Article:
Categories
Animals Nature

The Mwanza flat-headed rock agama aka Spider-Man agama

The Mwanza Flat-Headed Rock Agama is a small lizard found primarily in the Mwanza Region of Tanzania. The male lizard, which has a flattened head, is also known as the Spider-Man agama because of its bright red and dark blue coloration and its ability to climb vertical surfaces with ease.

The Mwanza Flat-Headed Rock Agama grows to a maximum length of about 12 centimeters (5 inches). Its short, rounded snout are a distinctive feature of this species and give it a unique appearance among agamas.

Although it is primarily diurnal (active during the day), the Mwanza Flat-Headed Rock Agama is also busy at night. An agile lizard, it can quickly run around and ascend up and over surfaces to chase insects, spiders, or worms.

spiderman agama 3
spiderman agama 3
Categories
Architecture & Design Science Technology

Watch styrofoam dancing to sound waves in a Kundt’s tube

Put your hands in the air and wave them like you just don’t care.

What looks like a dubstep rave of little ghost people is actually styrofoam dancing to sound waves in a massive plexiglass pipe known as a Kundt’s tube.

In 1866 German physicist August Kundt constructed the experimental acoustical apparatus to measure the speed of sound in a gas or a solid rod. Said Kundt, “A physicist must be able to saw with a file and to file with a saw.”

The faux mosh pit is the result of a process called “sound looking” which demonstrates what audible vibrations or acoustical forces may actually look like.

No one can doubt that life moves to fascinating rhythms & vibrations.

Watch the entire video below.

Categories
Nature Space

Meet the first flower grown entirely in space, a zinnia flower

“The earth laughs in flowers,” wrote Ralph Waldo Emerson in Nature and Selected Essays.

We, humans, spend our entire lives blistering through space on a giant rock we call Earth with flowers in abundance. It is fascinating to know that we too can pollinate the cosmos.

NASA astronaut and American engineer Scott Kelly captured the Orange Zinnia, enjoying the sunshine aboard the International Space Station in 2016.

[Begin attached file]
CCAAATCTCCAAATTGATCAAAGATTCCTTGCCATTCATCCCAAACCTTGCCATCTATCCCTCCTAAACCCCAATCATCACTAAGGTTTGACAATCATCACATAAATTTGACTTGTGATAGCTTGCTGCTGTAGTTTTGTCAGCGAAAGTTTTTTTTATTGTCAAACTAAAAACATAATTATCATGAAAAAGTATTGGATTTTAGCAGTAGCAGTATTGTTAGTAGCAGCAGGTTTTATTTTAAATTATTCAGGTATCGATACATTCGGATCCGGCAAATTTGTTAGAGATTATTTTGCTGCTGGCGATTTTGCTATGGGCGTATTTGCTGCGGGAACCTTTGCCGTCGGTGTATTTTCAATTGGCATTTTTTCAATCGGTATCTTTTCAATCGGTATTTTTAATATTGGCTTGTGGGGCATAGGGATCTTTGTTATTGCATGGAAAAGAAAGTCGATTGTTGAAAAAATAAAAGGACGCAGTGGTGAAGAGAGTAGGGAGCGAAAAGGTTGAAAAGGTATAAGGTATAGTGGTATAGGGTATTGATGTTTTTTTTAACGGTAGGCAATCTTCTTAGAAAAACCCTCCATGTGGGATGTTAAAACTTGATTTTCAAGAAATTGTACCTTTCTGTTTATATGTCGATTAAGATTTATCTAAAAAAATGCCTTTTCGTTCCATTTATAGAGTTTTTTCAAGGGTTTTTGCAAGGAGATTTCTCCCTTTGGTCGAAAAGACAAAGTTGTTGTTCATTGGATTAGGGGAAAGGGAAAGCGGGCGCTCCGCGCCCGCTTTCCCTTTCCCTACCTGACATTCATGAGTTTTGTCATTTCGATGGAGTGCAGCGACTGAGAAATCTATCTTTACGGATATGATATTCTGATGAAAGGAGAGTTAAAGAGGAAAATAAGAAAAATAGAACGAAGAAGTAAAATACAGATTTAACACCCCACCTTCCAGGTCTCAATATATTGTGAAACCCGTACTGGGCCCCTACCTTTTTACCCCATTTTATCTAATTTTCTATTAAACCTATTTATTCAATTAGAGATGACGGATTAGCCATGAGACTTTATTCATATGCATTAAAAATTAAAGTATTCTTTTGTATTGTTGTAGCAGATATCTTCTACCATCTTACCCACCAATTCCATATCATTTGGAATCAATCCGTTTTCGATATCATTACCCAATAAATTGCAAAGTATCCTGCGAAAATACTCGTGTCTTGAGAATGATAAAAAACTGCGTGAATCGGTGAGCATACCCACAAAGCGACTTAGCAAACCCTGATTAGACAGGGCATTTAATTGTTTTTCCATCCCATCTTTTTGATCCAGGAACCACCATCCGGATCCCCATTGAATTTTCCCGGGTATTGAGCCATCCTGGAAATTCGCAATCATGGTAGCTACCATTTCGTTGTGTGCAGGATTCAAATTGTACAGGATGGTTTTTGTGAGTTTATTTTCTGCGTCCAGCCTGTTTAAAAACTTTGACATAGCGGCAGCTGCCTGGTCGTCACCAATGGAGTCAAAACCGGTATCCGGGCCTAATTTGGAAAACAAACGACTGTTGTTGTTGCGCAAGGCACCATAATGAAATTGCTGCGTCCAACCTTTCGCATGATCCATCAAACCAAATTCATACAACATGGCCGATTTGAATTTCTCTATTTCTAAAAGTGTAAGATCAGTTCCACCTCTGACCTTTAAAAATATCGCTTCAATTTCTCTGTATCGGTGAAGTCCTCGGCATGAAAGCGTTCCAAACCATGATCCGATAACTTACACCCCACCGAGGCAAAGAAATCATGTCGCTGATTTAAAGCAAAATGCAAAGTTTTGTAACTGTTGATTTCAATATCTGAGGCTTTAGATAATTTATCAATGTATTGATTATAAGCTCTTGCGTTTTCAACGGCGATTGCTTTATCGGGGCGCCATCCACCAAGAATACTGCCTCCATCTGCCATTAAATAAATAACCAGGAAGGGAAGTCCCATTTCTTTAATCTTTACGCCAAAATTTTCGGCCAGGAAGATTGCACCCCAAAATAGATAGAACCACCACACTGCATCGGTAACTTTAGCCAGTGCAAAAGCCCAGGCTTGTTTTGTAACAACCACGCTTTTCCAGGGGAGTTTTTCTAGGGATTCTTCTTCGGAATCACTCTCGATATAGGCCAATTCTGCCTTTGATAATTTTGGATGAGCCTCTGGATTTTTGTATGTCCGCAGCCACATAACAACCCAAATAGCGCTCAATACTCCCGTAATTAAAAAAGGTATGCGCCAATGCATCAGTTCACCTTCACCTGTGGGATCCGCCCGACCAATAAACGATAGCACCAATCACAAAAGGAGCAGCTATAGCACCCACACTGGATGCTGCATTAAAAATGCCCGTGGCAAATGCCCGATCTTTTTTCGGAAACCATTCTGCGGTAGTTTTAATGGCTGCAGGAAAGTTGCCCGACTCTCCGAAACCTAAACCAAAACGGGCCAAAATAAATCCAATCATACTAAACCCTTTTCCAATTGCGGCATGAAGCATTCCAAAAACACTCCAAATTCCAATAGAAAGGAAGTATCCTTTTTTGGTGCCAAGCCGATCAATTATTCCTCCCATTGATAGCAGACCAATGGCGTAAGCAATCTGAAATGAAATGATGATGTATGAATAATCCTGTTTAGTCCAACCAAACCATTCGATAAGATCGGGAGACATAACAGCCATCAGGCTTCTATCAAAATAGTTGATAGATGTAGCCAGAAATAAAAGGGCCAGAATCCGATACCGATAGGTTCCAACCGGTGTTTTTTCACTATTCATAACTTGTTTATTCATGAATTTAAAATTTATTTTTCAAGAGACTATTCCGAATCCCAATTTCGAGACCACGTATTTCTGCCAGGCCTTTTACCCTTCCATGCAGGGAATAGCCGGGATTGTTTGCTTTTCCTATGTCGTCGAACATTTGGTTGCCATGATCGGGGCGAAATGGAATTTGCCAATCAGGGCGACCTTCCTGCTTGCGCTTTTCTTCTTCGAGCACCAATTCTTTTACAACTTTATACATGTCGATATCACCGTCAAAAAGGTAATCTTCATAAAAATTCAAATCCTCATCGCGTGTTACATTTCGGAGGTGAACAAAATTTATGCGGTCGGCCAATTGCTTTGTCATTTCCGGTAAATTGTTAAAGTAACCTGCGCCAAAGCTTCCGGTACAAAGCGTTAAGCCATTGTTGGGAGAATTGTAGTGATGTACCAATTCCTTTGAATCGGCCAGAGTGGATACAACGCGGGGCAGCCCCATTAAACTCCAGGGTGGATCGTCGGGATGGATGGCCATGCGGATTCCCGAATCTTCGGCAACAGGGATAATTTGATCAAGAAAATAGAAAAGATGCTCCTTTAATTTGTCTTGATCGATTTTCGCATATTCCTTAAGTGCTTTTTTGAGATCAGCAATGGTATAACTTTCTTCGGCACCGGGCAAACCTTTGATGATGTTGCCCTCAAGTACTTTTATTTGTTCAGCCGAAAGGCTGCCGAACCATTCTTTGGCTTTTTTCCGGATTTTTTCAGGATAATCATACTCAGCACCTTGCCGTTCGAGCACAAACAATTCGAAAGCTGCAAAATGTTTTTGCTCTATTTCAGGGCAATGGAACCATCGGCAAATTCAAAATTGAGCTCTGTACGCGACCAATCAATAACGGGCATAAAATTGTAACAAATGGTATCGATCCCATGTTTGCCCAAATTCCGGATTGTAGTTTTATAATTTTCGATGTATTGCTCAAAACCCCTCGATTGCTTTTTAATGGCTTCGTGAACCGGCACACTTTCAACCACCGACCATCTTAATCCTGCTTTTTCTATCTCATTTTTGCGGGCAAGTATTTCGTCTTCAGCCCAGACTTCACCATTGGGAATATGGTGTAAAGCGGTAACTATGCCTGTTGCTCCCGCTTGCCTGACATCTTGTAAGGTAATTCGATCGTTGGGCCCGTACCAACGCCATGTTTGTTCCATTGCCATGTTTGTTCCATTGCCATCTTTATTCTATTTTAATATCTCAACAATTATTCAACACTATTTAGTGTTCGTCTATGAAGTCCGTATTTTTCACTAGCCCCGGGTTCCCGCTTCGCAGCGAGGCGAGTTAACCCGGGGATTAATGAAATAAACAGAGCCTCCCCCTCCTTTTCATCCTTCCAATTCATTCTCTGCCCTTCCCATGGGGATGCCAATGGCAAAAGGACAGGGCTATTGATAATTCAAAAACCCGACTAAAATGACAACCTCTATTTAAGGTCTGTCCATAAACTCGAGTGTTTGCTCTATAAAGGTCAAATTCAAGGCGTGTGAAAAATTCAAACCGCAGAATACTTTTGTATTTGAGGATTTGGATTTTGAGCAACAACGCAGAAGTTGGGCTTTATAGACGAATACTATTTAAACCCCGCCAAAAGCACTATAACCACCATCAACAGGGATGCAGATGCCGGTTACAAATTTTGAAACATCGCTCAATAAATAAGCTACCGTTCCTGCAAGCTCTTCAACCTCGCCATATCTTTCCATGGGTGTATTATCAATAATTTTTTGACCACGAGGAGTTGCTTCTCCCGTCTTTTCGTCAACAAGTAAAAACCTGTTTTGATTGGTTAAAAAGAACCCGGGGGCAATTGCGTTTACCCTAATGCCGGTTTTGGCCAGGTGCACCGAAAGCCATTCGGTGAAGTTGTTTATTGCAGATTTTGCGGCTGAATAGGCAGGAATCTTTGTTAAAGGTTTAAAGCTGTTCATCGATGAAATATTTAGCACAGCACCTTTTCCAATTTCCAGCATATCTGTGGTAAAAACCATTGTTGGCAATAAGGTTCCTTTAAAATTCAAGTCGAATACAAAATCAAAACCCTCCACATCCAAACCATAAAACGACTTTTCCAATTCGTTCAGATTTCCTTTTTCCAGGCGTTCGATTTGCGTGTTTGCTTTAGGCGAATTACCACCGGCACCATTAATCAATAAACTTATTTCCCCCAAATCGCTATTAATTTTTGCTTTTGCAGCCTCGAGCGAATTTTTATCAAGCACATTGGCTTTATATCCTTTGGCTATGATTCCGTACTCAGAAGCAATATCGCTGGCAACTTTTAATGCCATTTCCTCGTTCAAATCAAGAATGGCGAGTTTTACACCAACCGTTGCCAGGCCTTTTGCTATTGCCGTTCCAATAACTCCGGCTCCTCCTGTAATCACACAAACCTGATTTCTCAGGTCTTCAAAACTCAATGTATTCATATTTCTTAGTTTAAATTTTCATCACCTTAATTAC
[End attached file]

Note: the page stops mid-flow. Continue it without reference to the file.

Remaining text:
The harvest was part of the VEG-01 experiment during Expedition 46. Nasa used the seeds from growing pillows — watered via injected syringes — delivered on ISS Cargo to foster the Zinnia flowers.

Plant research in space originally began in the 1970s to understand how plants grow in microgravity and to explore the possibility of autonomous gardening on deep space missions.

See more of Kelly’s beautiful pictures after the jump.

Meet the first flower grown entirely in space, a zinnia flower
Photo: NASA/Scott Kelly
Meet the first flower grown entirely in space, a zinnia flower
Photo: NASA/Scott Kelly
Meet the first flower grown entirely in space, a zinnia flower
Photo: NASA/Scott Kelly
Meet the first flower grown entirely in space, a zinnia flower
Photo: NASA/Scott Kelly
Categories
Animals Nature

The Tasmanian Giant Crab is the king of crabs

Add the Tasmanian Giant Crab (Pseudocarcinus gigas) to one of the animals you’ll want to see in person one day.

Weighing up to 39lbs with a shell length of up to 18 inches, the Tasmanian Giant Crab is the fifth largest crab species. Its wild geometry makes its claws appear more massive than its body — just look at it held by humans.

This monstrous “king” of crabs resides in the deep ocean of Southern Australia, mostly at depths of 460–885 feet.

Unfortunately, the crab is a prize catch among fishers where’s it’s been fished in Tasmanian waters since 1992.

The Tasmanian Giant Crab is the king of crabs
Photo: Seal Life via Twitter/@StrangeAnimals
The Tasmanian Giant Crab is the king of crabs
Photo: Courtesy of Pure South Dining
Categories
Nature

Watch this octopus change colors as it dreams

New research suggests that octopuses experience ‘quiet’ and ‘active’ sleep states like humans, even undergoing brief dreaming periods. While there’s no evidence to conclude that they dream the way people do, they do light up in different colors when they snooze.

That’s according to a marine biologist who captured this octopus snoozing away in a fish tank.

The neuroprocessing abilities of cephalopods (i.e., brain with tentacles attached) like the octopus activate their color-changing cells in response to their environments.

What does an octopus dream about?

While we don’t know exactly what the octopus dreams about, the shift to a darker color represents the octopuses movement off the seafloor. Meanwhile, the camouflage sequence mimics the change that happens when octopuses hide from prey.

Watch the snippet below and the entire clip on PBS.

Categories
Architecture & Design Culture & Society

Meet Bolivia’s powerful female wrestlers, Flying Cholitas

Photographer Todd Anthony took pictures of Bolivia’s indigenous female wrestlers for his new project, Flying Cholitas.

This unique group of athletes wear more than stylish dresses and beautiful petticoats — they come together to demonstrate pride in their history.

Once colonized by the Spanish and rejected as lower-class citizens, pejoratively known as “cholita,” they have since embraced the name to symbolize their persistent fight against subjugation and hierarchy.

Symbolizing the culmination of strength, power, and beauty, the cholitas will not be denied in activism nor aesthetics.

Categories
Nature Travel

Jimmy Chin joins Masterclass to teach adventure photography